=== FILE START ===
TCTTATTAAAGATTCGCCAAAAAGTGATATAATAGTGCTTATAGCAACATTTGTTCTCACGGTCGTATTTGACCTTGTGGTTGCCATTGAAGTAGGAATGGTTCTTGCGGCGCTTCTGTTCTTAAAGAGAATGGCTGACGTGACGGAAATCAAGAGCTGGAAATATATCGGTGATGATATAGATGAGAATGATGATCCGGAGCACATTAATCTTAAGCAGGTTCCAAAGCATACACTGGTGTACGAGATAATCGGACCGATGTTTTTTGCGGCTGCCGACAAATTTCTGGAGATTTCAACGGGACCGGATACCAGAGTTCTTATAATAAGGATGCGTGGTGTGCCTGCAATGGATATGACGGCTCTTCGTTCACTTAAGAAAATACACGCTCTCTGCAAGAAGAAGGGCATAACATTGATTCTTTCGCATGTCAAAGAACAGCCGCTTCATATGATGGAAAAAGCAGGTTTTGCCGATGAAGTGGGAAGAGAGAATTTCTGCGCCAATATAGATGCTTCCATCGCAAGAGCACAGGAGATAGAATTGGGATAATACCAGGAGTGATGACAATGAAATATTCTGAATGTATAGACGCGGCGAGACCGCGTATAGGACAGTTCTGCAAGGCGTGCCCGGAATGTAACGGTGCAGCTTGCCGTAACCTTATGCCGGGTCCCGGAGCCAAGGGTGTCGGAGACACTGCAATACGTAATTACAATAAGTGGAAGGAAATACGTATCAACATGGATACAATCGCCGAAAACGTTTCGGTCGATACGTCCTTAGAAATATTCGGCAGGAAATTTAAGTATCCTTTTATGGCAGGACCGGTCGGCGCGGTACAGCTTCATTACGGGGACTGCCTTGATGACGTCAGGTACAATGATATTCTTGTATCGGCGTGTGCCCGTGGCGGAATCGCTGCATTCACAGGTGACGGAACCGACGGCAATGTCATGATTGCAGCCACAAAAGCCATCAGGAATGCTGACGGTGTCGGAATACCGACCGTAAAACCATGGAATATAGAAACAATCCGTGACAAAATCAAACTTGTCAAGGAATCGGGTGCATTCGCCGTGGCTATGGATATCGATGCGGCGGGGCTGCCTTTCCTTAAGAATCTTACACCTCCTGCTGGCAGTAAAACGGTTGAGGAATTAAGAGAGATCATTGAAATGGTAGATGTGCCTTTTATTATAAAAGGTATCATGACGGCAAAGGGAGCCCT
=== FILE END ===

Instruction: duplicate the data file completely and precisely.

TCTTATTAAAGATTCGCCAAAAAGTGATATAATAGTGCTTATAGCAACATTTGTTCTCACGGTCGTATTTGACCTTGTGGTTGCCATTGAAGTAGGAATGGTTCTTGCGGCGCTTCTGTTCTTAAAGAGAATGGCTGACGTGACGGAAATCAAGAGCTGGAAATATATCGGTGATGATATAGATGAGAATGATGATCCGGAGCACATTAATCTTAAGCAGGTTCCAAAGCATACACTGGTGTACGAGATAATCGGACCGATGTTTTTTGCGGCTGCCGACAAATTTCTGGAGATTTCAACGGGACCGGATACCAGAGTTCTTATAATAAGGATGCGTGGTGTGCCTGCAATGGATATGACGGCTCTTCGTTCACTTAAGAAAATACACGCTCTCTGCAAGAAGAAGGGCATAACATTGATTCTTTCGCATGTCAAAGAACAGCCGCTTCATATGATGGAAAAAGCAGGTTTTGCCGATGAAGTGGGAAGAGAGAATTTCTGCGCCAATATAGATGCTTCCATCGCAAGAGCACAGGAGATAGAATTGGGATAATACCAGGAGTGATGACAATGAAATATTCTGAATGTATAGACGCGGCGAGACCGCGTATAGGACAGTTCTGCAAGGCGTGCCCGGAATGTAACGGTGCAGCTTGCCGTAACCTTATGCCGGGTCCCGGAGCCAAGGGTGTCGGAGACACTGCAATACGTAATTACAATAAGTGGAAGGAAATACGTATCAACATGGATACAATCGCCGAAAACGTTTCGGTCGATACGTCCTTAGAAATATTCGGCAGGAAATTTAAGTATCCTTTTATGGCAGGACCGGTCGGCGCGGTACAGCTTCATTACGGGGACTGCCTTGATGACGTCAGGTACAATGATATTCTTGTATCGGCGTGTGCCCGTGGCGGAATCGCTGCATTCACAGGTGACGGAACCGACGGCAATGTCATGATTGCAGCCACAAAAGCCATCAGGAATGCTGACGGTGTCGGAATACCGACCGTAAAACCATGGAATATAGAAACAATCCGTGACAAAATCAAACTTGTCAAGGAATCGGGTGCATTCGCCGTGGCTATGGATATCGATGCGGCGGGGCTGCCTTTCCTTAAGAATCTTACACCTCCTGCTGGCAGTAAAACGGTTGAGGAATTAAGAGAGATCATTGAAATGGTAGATGTGCCTTTTATTATAAAAGGTATCATGACGGCAAAGGGAGCCCT